Democracy in Russia: Trends and Implications for U.S. Interests

Description:

U.S. attention has focused on Russia's fitful democratization since Russia emerged in 1991 from the collapse of the Soviet Union. Many observers have argued that a democratic Russia with free markets would be a cooperative bilateral and multilateral partner rather than an insular and hostile national security threat. President Putin's 2004 proposal to restructure the government has been supported by international observers. The U.S. Administration and Congress have welcomed some cooperation with Russia on vital U.S. national security concerns, including the non-proliferation of weapons of mass destruction, among other issues.

Creator(s):
Location(s): Russia
Creation Date: August 29, 2006
Partner(s):
UNT Libraries Government Documents Department
Collection(s):
Congressional Research Service Reports
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Place of Publication: Washington, D.C.
Date(s):
  • Creation: August 29, 2006
  • Digitized: October 2, 2006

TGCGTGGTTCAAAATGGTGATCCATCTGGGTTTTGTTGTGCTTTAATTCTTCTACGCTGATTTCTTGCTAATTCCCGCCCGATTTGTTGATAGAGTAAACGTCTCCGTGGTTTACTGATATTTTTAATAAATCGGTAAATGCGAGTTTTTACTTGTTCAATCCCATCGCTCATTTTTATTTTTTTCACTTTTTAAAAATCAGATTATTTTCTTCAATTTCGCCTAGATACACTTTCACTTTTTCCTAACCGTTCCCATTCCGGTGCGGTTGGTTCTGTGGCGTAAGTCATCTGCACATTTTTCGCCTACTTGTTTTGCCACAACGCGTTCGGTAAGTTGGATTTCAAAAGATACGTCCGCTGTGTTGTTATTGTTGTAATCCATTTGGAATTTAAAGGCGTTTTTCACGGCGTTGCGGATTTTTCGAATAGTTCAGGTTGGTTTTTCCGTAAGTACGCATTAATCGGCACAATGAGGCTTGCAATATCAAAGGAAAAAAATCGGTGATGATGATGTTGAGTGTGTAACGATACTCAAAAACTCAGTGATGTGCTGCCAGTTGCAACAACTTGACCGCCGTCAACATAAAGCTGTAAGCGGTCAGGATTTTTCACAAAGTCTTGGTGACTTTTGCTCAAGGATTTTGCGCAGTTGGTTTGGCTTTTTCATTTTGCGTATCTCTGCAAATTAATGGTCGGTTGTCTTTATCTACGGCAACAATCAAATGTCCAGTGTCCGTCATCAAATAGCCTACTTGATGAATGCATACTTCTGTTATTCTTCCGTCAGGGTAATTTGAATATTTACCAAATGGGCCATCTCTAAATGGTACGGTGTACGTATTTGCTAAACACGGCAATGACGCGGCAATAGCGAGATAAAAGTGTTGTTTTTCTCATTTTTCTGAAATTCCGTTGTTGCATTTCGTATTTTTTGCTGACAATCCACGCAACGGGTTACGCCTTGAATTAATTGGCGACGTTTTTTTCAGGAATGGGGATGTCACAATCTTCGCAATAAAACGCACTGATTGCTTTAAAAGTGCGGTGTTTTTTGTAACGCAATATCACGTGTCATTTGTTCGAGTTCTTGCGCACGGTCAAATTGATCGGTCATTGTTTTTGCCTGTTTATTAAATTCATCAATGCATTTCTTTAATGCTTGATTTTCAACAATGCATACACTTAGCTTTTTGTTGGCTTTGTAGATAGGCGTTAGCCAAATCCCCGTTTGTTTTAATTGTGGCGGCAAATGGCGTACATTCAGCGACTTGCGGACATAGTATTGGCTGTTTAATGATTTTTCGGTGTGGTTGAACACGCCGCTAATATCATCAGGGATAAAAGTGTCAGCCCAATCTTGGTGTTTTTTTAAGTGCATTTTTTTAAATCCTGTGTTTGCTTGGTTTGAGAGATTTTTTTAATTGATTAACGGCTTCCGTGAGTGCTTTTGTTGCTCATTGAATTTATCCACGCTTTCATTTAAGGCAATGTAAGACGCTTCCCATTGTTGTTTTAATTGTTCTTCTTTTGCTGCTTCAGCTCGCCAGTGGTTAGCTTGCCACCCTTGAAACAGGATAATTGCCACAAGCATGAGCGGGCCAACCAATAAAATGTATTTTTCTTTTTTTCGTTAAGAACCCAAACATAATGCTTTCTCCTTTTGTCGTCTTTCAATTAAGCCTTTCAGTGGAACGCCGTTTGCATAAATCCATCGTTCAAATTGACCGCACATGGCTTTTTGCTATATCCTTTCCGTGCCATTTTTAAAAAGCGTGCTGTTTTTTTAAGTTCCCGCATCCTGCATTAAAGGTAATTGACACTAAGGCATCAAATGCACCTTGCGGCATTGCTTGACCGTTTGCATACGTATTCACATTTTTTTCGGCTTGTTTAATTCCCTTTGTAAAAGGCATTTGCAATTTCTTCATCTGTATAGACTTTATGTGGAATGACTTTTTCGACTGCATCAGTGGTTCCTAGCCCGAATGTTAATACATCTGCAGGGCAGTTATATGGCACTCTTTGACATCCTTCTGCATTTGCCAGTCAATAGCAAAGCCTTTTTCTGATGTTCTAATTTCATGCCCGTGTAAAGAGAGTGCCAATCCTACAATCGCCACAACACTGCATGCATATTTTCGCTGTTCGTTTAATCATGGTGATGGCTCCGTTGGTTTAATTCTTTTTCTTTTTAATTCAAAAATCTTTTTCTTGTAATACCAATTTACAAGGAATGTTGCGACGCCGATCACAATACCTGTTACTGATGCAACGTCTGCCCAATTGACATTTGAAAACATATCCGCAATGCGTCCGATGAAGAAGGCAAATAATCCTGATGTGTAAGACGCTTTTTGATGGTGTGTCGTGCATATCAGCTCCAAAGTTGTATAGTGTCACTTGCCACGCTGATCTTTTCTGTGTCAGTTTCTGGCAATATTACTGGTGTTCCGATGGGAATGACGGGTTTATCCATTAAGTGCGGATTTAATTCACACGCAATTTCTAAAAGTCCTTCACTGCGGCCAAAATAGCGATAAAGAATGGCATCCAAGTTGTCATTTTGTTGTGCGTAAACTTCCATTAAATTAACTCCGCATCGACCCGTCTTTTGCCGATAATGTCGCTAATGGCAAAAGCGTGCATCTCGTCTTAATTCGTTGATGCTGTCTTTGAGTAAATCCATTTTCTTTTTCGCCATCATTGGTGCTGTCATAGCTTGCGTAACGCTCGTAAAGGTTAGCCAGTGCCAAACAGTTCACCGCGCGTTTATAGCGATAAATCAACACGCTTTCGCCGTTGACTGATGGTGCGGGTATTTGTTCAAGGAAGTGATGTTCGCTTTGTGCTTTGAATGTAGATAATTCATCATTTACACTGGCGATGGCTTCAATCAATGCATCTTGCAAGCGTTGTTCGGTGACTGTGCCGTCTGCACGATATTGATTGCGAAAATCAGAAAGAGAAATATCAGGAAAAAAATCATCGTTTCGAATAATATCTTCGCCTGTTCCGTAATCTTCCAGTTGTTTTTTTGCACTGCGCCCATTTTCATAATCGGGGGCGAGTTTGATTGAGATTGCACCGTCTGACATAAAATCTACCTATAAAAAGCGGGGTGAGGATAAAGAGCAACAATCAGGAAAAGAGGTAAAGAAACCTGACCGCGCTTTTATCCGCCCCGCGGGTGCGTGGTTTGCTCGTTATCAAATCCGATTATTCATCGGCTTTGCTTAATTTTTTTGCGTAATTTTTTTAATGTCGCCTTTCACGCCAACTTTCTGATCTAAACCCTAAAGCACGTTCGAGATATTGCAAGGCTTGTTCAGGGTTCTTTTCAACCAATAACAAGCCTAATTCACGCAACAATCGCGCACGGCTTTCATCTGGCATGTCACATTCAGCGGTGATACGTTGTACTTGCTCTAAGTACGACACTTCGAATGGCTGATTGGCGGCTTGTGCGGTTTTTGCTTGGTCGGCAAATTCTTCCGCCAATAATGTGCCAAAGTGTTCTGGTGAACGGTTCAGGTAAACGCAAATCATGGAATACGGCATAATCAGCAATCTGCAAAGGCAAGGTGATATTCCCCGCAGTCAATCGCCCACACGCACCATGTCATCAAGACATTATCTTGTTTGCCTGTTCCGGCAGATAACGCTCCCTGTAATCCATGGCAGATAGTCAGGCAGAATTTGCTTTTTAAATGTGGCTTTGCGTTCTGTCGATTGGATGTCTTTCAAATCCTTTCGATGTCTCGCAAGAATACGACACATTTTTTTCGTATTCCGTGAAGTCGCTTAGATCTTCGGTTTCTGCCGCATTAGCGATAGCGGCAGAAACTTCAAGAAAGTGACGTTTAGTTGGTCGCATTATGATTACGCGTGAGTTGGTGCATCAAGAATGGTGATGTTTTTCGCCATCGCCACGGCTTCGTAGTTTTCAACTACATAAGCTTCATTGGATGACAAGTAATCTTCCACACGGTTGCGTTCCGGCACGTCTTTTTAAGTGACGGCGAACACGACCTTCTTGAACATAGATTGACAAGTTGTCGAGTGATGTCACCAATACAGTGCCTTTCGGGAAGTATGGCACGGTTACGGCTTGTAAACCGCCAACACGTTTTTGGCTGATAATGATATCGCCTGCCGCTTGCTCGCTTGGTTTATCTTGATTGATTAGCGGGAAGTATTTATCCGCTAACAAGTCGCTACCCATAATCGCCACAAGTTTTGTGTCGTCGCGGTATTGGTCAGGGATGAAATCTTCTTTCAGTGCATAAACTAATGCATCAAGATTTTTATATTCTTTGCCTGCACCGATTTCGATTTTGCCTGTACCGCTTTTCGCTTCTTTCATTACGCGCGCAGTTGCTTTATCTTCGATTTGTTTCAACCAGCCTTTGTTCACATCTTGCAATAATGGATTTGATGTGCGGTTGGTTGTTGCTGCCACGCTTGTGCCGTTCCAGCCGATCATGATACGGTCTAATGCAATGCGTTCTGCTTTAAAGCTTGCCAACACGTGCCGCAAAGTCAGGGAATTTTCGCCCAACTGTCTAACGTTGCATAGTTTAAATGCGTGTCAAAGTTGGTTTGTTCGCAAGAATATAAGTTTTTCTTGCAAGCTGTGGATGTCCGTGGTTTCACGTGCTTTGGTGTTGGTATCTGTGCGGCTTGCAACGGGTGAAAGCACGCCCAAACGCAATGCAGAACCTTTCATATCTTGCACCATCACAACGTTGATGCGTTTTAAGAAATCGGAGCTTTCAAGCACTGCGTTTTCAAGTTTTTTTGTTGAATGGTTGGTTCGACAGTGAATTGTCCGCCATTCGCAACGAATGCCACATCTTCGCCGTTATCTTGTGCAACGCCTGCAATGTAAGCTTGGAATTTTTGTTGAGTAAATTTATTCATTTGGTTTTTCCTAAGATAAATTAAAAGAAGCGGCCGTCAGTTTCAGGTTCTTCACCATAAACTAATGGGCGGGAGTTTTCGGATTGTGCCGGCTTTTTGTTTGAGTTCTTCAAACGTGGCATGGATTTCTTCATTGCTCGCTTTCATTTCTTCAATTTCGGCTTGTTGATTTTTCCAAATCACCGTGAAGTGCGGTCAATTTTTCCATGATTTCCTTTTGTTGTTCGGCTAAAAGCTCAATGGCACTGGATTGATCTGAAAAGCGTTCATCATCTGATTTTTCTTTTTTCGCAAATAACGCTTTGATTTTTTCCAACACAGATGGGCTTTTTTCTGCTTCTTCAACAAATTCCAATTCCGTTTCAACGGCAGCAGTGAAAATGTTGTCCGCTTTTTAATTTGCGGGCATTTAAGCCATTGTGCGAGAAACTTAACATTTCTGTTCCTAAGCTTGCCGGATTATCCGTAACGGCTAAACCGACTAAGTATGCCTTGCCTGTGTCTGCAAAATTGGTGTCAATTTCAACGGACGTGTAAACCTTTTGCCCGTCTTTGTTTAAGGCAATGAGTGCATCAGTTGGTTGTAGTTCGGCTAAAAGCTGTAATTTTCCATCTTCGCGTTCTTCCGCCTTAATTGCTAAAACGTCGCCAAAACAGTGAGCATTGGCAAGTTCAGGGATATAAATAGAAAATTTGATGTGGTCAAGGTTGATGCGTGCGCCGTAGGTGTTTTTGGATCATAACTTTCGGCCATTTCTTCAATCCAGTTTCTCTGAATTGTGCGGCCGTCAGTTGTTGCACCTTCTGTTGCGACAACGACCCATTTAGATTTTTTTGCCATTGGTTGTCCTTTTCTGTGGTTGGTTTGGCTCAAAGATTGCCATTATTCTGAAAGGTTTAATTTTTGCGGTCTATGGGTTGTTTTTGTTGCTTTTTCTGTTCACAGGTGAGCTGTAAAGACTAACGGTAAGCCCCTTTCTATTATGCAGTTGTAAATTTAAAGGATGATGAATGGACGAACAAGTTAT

Coverage:
Place
Russia
Description:

U.S. attention has focused on Russia's fitful democratization since Russia emerged in 1991 from the collapse of the Soviet Union. Many observers have argued that a democratic Russia with free markets would be a cooperative bilateral and multilateral partner rather than an insular and hostile national security threat. President Putin's 2004 proposal to restructure the government has been supported by international observers. The U.S. Administration and Congress have welcomed some cooperation with Russia on vital U.S. national security concerns, including the non-proliferation of weapons of mass destruction, among other issues.

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Partner:
UNT Libraries Government Documents Department
Collection:
Congressional Research Service Reports
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Resource Type: Report
Format: Text